Monday, July 01, 2013

Piping and Lace - Simple Procedure

As promised (a couple YEARS ago), this is the article on painting piping and lace in 15mm.  For this posting, I’m using the British Foot Guards from the peninsular campaign.  The figures pictured are from AB, a brand that I am slowly beginning to embrace as much as Old Glory 15s. 

The pictures in this entry assume that one had already primed the figure with some sort of figure primer or paint.  Here we have a black undercoat being used, and the very first step I usually take is to paint the faces and hands with shade and highlight colors.  This is because as Ian Marsh wrote, it “gives personality” to the figures.

After painting the flesh areas, I proceed to shade the areas of the piping color.  In this case, the battalion in question is the British Foot Guards from the Peninsula, so I pick a reasonable shade color for white, which is the piping and lace color.  Any sort of gray will do.  Here, I’ve used Vallejo #821, German Camouflage Beige (picture #1).  The areas shaded do not include the fine piping or lace that should be painted, only the larger areas of the same color.

The next step is to paint the piping and lace colors – in this case, white. The key is to paint the areas of piping and/or lace that would be smaller than other colors on the figure.  So, the idea is to paint the piping color (in this case white) in a way that is careful, but not necessarily too tight because any white that is overplayed can be covered up by shade colors of the areas in question.  Since most of the shade areas are red, and painting a maroon color over white leaves a weird sort of bright maroon color, which just doesn’t look right, I outline the white lace/piping colors with an opaque black (picture 2).

The whole secret to painting sharp piping and/or lace on a 15mm figure is to have a brush with an exceptionally well defined point to it. Then use that point with shade color (this example uses the black undercoat color) to make the narrow lines that give the detail. For example, the piping at the bottome of the figure’s coat looks like an impossibly small line – which it almost is. What I did was paint the line, using the point of the brush to follow the contour of the coat, then use the point of the brush above and below the line with black to give it the extra fine quality to it. The finished figure is in the battalion of Foot Guards, shown below.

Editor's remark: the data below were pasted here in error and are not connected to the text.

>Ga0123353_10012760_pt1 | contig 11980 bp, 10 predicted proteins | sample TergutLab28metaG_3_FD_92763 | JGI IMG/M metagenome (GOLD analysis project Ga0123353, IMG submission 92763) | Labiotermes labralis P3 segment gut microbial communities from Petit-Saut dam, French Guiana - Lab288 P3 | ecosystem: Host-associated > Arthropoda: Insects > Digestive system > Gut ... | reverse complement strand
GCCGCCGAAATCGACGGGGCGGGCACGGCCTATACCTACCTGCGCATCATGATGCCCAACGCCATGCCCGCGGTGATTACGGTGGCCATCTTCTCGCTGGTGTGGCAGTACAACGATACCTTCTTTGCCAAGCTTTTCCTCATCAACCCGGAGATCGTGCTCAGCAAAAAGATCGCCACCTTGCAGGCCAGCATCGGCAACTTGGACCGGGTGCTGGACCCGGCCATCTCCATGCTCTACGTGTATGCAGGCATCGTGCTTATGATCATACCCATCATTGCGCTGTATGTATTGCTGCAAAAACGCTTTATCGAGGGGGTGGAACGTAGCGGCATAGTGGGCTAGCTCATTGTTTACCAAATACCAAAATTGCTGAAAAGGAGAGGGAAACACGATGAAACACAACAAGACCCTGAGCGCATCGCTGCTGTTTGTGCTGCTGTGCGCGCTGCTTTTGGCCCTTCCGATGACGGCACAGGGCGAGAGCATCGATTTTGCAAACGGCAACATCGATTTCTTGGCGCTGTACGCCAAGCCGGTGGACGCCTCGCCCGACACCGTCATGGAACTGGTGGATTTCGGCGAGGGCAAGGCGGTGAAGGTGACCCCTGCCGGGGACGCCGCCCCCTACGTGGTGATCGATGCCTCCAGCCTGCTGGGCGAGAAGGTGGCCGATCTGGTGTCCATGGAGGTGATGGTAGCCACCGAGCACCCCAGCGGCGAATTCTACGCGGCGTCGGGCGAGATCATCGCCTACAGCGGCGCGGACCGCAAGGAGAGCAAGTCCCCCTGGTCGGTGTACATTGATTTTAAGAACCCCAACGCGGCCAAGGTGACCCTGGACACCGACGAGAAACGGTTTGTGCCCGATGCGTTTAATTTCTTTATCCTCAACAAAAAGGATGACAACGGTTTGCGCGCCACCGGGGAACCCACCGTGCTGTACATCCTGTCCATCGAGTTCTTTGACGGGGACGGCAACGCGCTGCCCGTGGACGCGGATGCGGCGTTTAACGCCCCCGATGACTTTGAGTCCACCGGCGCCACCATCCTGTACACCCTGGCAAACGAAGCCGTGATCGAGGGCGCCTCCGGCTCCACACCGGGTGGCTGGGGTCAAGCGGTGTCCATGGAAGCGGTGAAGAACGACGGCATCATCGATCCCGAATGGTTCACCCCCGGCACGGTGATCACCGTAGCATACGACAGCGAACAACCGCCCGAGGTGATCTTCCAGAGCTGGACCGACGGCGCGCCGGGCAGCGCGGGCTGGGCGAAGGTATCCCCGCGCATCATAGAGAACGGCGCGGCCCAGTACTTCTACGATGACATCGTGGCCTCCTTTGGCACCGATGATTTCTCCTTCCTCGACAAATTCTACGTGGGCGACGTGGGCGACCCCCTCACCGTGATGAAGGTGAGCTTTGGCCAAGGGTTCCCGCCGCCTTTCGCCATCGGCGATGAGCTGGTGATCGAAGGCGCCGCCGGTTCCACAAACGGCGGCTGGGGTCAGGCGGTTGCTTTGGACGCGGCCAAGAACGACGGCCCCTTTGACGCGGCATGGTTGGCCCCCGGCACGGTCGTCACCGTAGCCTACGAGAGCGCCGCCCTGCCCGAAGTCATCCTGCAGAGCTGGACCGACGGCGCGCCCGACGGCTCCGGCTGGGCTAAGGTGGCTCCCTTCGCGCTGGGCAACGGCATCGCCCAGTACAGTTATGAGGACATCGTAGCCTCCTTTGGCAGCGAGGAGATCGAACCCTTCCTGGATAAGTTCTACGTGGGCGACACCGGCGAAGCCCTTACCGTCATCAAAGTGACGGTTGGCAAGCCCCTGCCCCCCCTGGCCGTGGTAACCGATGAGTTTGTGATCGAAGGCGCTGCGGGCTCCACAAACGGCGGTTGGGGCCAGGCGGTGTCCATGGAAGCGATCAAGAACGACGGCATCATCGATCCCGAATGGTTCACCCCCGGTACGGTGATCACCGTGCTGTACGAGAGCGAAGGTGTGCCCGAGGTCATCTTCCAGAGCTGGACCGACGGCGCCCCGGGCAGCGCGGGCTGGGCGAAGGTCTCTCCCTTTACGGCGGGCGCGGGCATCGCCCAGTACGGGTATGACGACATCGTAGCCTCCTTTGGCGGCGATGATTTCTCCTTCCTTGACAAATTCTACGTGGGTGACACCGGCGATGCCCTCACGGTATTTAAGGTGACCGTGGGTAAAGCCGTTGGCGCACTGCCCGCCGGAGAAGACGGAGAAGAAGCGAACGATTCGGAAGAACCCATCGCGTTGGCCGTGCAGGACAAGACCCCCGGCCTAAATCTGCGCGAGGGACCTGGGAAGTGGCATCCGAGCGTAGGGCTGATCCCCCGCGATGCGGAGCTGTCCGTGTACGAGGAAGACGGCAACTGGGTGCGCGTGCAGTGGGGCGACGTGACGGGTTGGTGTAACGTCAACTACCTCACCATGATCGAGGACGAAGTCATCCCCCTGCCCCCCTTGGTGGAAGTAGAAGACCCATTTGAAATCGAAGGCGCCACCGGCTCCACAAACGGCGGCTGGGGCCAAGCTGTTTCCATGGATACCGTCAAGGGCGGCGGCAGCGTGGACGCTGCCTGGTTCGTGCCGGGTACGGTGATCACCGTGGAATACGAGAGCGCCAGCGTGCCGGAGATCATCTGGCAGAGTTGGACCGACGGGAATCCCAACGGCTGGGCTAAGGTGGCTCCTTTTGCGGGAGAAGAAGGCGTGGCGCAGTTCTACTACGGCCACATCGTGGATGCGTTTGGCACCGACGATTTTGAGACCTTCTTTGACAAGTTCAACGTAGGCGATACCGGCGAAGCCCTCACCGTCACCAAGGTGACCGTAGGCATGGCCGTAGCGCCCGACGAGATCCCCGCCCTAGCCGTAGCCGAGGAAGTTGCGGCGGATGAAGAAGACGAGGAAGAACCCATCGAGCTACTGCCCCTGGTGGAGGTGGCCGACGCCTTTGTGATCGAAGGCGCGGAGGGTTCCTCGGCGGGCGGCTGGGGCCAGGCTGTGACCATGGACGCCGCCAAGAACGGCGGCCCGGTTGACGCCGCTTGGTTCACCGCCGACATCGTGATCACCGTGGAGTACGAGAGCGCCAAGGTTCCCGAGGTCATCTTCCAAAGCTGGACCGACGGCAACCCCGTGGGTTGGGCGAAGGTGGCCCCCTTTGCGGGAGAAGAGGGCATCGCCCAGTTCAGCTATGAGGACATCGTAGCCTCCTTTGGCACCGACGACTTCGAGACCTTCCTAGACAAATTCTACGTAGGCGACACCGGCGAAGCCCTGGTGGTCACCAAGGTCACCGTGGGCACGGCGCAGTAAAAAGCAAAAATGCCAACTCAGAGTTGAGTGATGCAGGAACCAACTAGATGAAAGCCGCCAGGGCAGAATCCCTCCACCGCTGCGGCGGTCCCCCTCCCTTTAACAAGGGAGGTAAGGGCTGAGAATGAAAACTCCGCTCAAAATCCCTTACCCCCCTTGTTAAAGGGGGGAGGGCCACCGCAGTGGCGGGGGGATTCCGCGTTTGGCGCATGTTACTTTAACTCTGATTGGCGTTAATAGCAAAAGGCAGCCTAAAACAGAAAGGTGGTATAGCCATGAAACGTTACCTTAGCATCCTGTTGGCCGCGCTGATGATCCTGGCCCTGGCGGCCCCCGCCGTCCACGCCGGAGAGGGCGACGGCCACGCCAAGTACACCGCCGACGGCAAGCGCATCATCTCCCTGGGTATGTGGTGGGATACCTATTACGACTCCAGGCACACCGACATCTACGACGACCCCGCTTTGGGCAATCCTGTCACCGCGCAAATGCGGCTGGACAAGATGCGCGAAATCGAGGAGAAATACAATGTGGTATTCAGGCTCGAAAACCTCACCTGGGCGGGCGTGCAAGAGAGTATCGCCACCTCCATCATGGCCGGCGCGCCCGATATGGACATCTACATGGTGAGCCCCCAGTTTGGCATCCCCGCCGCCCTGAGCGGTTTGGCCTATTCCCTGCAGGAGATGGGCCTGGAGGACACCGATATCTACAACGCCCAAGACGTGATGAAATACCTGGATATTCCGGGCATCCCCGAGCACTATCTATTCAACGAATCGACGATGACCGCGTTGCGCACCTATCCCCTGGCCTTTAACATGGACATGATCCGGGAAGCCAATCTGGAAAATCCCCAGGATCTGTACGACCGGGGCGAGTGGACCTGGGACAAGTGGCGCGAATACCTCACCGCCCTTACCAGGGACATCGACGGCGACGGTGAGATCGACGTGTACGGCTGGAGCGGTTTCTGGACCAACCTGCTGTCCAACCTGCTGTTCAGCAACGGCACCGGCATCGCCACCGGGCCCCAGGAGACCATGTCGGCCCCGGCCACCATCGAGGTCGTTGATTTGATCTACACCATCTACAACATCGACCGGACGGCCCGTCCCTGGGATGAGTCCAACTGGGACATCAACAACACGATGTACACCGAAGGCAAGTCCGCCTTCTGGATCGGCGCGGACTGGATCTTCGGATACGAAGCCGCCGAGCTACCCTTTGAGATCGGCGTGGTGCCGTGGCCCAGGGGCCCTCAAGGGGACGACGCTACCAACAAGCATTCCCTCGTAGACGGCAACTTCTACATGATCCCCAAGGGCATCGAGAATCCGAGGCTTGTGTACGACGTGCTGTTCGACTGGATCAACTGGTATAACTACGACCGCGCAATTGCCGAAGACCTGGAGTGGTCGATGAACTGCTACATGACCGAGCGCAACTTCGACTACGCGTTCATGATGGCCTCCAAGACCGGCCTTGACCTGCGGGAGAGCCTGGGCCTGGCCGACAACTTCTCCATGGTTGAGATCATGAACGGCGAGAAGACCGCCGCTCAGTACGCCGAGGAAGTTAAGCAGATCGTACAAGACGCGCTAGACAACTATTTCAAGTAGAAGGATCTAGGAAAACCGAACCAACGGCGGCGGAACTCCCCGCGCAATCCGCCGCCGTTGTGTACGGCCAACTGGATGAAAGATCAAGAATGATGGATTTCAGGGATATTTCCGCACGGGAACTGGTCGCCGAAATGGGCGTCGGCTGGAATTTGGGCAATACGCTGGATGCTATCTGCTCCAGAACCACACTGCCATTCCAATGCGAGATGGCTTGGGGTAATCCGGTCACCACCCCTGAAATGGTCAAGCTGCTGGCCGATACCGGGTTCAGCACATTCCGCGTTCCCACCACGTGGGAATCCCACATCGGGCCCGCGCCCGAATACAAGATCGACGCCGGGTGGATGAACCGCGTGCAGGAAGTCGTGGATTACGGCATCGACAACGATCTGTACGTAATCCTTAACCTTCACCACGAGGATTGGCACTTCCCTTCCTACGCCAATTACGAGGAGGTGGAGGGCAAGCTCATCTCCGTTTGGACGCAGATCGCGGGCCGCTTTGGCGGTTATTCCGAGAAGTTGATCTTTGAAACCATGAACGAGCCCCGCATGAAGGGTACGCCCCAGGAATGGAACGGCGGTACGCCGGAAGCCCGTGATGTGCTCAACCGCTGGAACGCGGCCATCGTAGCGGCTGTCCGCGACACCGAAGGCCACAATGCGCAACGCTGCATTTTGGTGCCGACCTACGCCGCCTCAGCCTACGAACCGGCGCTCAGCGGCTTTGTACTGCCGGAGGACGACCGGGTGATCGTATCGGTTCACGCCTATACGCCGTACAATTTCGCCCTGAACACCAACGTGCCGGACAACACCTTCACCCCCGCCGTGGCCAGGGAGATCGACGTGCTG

Here's a closeup of a company of similar figures, finished and based.


Chris Stoesen said...

Nice guide. Would it work just as well to paint the red coat first then go back and do the piping as you describe? The effect that you achieve is wonderful. I am just not sure I can paint the red in afterwards and not mess up the piping.

Mark Case said...

Hi Chris

You could do that, but I do it this way, because the piping is a light color, and it may take more than one coat of the shade color (maroon in this case) to totally cover the white. Each coat is an opportunity to mess it up, so I do this because the cost of messing up is less. Also, you may notice that the space between the lace/piping work is big enough for a sharply pointed brush to go, leaving a miniscule strip of black, if you want that for contrast. But . . . that's just me! There's no right or wrong way to do it, I've just used trial and error to arrive at this procedure.

Chris Stoesen said...

Thanks. I still have a pile of Napoleonics to paint at some point. I will definitely give this a try.